Occasionally, you have to protect people from themselves. Even those with the best of intentions can mess things up so badly that it can jeopardize what they are trying to accomplish. In the nonprofit world, there are best practices, good practices and acceptable practices…and, really, really bad practices that will cause your organization, its board, donors and beneficiaries headaches galore. This week, we are going to explore the Dirty (Half) Dozen Nonprofit No-Nos, in no particular order. We will limit our discussion to 501(c)(3) nonprofits.
1. Dictatorships. If you want to be your own boss and run the show as a benevolent dictator, then by all means, go start a business. Just don’t start a nonprofit organization. What many people fail to understand before they establish a 501(c)(3) organization is that nonprofits do not have shareholders, i.e., owners…only stakeholders. Stakeholders can be defined as an organization’s board of directors, its members and its beneficiaries. No one can legally assume ultimate control. In fact, the IRS requires tax-exempt organizations to be structured such that control rests within a group of individuals. This protects everyone involved. Many times we’ve seen placeholder boards who basically rubber-stamp every decision made by a dictatorially-inclined president or executive director. That does everyone a disservice. Even worse, the IRS will hold all the leaders accountable for the governance and management of the organization, not just the dictator.
2. Inurement. Inurement is a fancy IRS word for insiders unfairly benefitting from the assets, resources or activities of the nonprofit they serve. Sometimes this is overt misappropriation by the leaders of the organization. These are the charity leaders you see fined, indicted or dragged before Congress. More often, though, inurement is a product of not understanding the limits of conflict of interest. For example, suppose a 501(c)(3) has 5 members on its board of directors…and, 3 of those board members are paid employees of the organization. Not only is there a conflict of interest, this situation rises to the level of inurement because the board cannot form a quorum of members who aren’t paid. Therefore, it is impossible to establish compensation at arm’s-length. Even if the salaries are reasonable, the situation is indefensible since each paid board member has a motive to scratch the others’ backs. Inurement can take many other forms…from using an organization’s vehicle for personal use to buying lunches on the company credit card.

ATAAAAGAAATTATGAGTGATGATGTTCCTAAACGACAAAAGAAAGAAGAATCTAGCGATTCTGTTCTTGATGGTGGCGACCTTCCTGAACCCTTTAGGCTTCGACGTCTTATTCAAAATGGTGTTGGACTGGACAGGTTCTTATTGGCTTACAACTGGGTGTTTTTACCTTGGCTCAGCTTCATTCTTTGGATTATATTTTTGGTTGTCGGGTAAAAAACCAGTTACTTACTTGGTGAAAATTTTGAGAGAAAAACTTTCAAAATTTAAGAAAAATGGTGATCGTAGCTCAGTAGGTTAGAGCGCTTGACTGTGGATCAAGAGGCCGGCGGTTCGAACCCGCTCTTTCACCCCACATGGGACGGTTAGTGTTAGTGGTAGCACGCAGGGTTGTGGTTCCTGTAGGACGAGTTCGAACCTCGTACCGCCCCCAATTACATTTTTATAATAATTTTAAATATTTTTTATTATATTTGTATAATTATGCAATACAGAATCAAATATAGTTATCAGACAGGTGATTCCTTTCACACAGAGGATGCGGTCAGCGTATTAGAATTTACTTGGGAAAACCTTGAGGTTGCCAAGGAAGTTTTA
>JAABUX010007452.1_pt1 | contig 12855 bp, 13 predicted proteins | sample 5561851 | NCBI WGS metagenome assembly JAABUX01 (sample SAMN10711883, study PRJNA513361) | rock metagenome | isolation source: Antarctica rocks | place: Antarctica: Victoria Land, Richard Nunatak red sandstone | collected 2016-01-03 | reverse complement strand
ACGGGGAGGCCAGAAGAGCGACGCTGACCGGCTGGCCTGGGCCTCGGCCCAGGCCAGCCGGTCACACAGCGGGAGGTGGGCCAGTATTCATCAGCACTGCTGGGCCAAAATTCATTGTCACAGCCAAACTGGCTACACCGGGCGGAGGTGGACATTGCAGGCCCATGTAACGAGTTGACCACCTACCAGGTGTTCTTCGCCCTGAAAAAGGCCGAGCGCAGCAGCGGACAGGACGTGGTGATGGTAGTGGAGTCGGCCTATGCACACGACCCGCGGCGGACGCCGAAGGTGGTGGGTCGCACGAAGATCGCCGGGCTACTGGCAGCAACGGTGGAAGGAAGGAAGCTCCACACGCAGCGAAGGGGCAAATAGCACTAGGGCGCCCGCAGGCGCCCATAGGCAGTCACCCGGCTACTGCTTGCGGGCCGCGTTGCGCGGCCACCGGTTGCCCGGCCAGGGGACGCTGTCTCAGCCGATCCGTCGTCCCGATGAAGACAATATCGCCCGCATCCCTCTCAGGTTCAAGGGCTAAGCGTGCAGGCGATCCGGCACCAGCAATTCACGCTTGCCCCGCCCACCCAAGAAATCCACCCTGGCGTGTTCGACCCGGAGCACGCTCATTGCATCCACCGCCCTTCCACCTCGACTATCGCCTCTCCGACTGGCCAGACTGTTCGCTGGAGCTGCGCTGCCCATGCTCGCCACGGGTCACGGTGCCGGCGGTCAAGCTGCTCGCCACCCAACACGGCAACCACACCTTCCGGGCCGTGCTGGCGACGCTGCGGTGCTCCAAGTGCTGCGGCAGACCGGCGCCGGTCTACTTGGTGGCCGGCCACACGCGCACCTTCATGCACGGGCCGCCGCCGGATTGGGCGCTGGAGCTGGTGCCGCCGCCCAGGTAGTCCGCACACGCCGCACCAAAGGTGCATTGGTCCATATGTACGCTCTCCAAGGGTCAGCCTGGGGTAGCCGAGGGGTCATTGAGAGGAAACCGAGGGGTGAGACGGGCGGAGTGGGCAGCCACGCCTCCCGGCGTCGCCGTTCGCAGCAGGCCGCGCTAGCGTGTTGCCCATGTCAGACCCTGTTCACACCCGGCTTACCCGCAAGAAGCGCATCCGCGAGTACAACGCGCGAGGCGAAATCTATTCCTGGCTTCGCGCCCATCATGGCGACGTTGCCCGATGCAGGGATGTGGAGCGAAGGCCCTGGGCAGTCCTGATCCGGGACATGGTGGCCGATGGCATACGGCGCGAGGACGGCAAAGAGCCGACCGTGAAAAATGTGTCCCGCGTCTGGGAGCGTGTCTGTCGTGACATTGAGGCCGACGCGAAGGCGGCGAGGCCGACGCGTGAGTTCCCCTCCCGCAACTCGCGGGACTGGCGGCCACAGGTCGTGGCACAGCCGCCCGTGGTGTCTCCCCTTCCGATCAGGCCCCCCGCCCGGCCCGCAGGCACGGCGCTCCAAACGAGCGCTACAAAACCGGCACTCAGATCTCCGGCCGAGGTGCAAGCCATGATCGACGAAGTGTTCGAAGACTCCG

3. Private benefit. Private benefit is the kid-brother of inurement. It is best understood as any activity that benefits an individual (or company) who is not a part of the organization’s charitable beneficiaries. This can be overt, such giving vendor contracts to an insider’s business. It can also be subtle, such as endorsing any for-profit company in exchange for financial support.
4. Political activity. We talked about this during the recent presidential campaign, but it’s worth mentioning again. 501(c)(3) organizations are expressly prohibited from intervening in a campaign for public office. They cannot endorse or oppose any candidates. They can, under limited and tightly-controlled circumstances, lobby for legislative purposes. If your organization’s goals require any substantial political activity, it should consider 501(c)(4) status. For more information on the IRS’s perspective, go here.
5. Improper recordkeeping. This one is a biggie. Your organization simply must keep accurate records. Whether it is the books, contributor records, or board meeting minutes, you cannot cut corners. The IRS will hold your organization, and its leaders, responsible for complete and accurate records. The last thing you want is your board members personally penalized for a lack due diligence.
6. Failure to file required reports. The IRS requires all tax-exempt organizations, including 501(c)(3)s, to file annual Form 990. For those 501(c)(3) public charities with more than $25,000 in average annual gross revenue (and all private foundations), penalties for late filing add up at a rate of $20 per day up to a maximum of $10,000 or 5% of the gross receipts (whichever is less). Failure to file for three consecutive years will result in the automatic revocation of the organization’s tax-exempt status. Most states require annual reports, as well. Whether corporate annual reports, or charitable solicitations reporting, you must stay current. It is a lot to keep up with, but it is a lot better than being fined, or worse, shut down. For more information on Form 990 requirements, see our previous blog articles or our Form 990 services page.
This list is by no means exhaustive. We could easily make it the dirty 3 dozen. Knowing what your organization is responsible for and making sure it stays compliant helps to ensure that it will be around to serve your community in the years to come.